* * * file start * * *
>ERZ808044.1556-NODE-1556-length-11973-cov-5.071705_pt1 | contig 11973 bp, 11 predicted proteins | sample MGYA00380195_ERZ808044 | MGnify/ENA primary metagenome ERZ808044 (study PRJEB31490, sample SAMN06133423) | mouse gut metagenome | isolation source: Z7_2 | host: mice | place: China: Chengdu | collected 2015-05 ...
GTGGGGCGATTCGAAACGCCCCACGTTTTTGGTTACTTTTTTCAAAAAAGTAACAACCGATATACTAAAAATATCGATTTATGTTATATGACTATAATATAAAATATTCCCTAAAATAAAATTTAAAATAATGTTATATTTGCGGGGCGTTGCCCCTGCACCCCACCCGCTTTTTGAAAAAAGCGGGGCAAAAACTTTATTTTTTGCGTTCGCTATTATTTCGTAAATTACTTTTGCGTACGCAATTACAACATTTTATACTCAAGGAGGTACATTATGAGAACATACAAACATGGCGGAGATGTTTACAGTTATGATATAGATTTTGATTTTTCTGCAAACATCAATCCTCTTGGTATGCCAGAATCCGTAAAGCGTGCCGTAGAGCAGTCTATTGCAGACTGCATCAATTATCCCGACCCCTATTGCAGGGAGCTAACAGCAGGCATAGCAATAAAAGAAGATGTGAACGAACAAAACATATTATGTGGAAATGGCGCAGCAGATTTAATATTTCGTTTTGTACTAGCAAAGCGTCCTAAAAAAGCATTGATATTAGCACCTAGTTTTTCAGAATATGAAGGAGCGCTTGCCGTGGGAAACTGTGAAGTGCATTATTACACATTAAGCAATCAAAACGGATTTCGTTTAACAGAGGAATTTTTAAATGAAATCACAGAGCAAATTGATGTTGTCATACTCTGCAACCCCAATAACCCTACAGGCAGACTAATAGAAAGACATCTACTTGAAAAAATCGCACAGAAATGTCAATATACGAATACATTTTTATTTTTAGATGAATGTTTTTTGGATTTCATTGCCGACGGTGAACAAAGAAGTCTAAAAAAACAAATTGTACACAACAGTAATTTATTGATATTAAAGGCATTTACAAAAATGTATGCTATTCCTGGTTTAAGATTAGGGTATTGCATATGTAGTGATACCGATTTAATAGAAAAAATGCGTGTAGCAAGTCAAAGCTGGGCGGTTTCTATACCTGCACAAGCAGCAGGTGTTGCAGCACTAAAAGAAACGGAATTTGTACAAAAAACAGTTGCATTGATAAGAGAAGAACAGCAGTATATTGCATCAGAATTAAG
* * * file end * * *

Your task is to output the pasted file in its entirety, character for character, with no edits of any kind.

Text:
>ERZ808044.1556-NODE-1556-length-11973-cov-5.071705_pt1 | contig 11973 bp, 11 predicted proteins | sample MGYA00380195_ERZ808044 | MGnify/ENA primary metagenome ERZ808044 (study PRJEB31490, sample SAMN06133423) | mouse gut metagenome | isolation source: Z7_2 | host: mice | place: China: Chengdu | collected 2015-05 ...
GTGGGGCGATTCGAAACGCCCCACGTTTTTGGTTACTTTTTTCAAAAAAGTAACAACCGATATACTAAAAATATCGATTTATGTTATATGACTATAATATAAAATATTCCCTAAAATAAAATTTAAAATAATGTTATATTTGCGGGGCGTTGCCCCTGCACCCCACCCGCTTTTTGAAAAAAGCGGGGCAAAAACTTTATTTTTTGCGTTCGCTATTATTTCGTAAATTACTTTTGCGTACGCAATTACAACATTTTATACTCAAGGAGGTACATTATGAGAACATACAAACATGGCGGAGATGTTTACAGTTATGATATAGATTTTGATTTTTCTGCAAACATCAATCCTCTTGGTATGCCAGAATCCGTAAAGCGTGCCGTAGAGCAGTCTATTGCAGACTGCATCAATTATCCCGACCCCTATTGCAGGGAGCTAACAGCAGGCATAGCAATAAAAGAAGATGTGAACGAACAAAACATATTATGTGGAAATGGCGCAGCAGATTTAATATTTCGTTTTGTACTAGCAAAGCGTCCTAAAAAAGCATTGATATTAGCACCTAGTTTTTCAGAATATGAAGGAGCGCTTGCCGTGGGAAACTGTGAAGTGCATTATTACACATTAAGCAATCAAAACGGATTTCGTTTAACAGAGGAATTTTTAAATGAAATCACAGAGCAAATTGATGTTGTCATACTCTGCAACCCCAATAACCCTACAGGCAGACTAATAGAAAGACATCTACTTGAAAAAATCGCACAGAAATGTCAATATACGAATACATTTTTATTTTTAGATGAATGTTTTTTGGATTTCATTGCCGACGGTGAACAAAGAAGTCTAAAAAAACAAATTGTACACAACAGTAATTTATTGATATTAAAGGCATTTACAAAAATGTATGCTATTCCTGGTTTAAGATTAGGGTATTGCATATGTAGTGATACCGATTTAATAGAAAAAATGCGTGTAGCAAGTCAAAGCTGGGCGGTTTCTATACCTGCACAAGCAGCAGGTGTTGCAGCACTAAAAGAAACGGAATTTGTACAAAAAACAGTTGCATTGATAAGAGAAGAACAGCAGTATATTGCATCAGAATTAAG